The following year, Dorothy was again expecting her out-of-
town relatives for the holidays. She wanted to be able to
entertain them with a few treats but bemoaned her lack of funds.
Again, I shelved my pride. Again, I emailed and called
friends. Again, Dorothy's friends responded with generosity,
despite a downturn in the economy.
With the $300 we received, we bought a gift certificate to
the grocery store, slipped it in a card, and presented it to her
a week before her relatives were due to arrive.
Tears gathered in her eyes. "It's too much. It's too
"It's exactly right," I said. "Exactly right for a special
We took Dorothy shopping and encouraged her to splurge on a
few delicacies as well as the essentials for Christmas dinner.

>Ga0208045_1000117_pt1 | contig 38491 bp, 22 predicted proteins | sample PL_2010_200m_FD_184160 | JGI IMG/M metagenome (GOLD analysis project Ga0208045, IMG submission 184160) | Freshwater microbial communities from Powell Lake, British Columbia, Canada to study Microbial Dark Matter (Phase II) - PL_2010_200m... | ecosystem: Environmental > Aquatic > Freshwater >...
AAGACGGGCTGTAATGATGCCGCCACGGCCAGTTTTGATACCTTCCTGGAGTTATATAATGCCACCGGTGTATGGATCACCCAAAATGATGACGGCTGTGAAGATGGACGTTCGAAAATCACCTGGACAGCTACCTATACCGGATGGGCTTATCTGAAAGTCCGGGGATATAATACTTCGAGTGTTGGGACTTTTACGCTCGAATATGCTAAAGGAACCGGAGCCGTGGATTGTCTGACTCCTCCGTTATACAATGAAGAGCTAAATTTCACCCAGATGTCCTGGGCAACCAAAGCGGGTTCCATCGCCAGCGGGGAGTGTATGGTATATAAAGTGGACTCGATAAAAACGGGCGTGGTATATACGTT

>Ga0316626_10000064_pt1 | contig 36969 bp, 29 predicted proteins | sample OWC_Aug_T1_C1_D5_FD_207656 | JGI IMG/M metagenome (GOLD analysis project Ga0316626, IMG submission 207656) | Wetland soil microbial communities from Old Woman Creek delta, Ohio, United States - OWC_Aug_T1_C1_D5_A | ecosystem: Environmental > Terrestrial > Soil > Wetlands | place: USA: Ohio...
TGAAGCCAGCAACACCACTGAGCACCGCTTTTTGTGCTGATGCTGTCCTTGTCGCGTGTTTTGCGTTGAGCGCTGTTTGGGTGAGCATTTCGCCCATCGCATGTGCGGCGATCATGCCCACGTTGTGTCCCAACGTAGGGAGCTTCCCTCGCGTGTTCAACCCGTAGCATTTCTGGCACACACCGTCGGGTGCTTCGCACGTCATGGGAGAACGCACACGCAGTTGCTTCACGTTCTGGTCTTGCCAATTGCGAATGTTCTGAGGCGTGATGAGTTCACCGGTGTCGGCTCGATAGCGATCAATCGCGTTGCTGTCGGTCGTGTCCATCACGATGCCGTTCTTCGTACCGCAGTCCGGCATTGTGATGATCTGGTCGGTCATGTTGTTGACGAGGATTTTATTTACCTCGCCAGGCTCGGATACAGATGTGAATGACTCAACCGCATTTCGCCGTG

Chocolates and cherries. Crabcakes and pasta salad. Sparkling
apple juice and eggnog. All found their way into her shopping
She laughed delightedly over every extravagance, pressed my
hand, then laughed again.
After the holidays, she called and regaled me with stories
of her family's pleasure in the unexpected feast.
Sadly, Dorothy passed away six months later. At the funeral
service held in our church, her brother spoke and thanked members
of the congregation for caring so tenderly for his sister. Among
other things, he recounted the Christmas gifts.
I looked around at the faces of those attending and saw the
same individuals and families who had contributed so freely to
gifts for our dear friend.
Dorothy's spirit lives on, and I imagine her in heaven
laughing at a joke and reminding me not to "drive like an old
I say a prayer, grit my teeth, and race down the street,
hoping Dorothy is proud of me.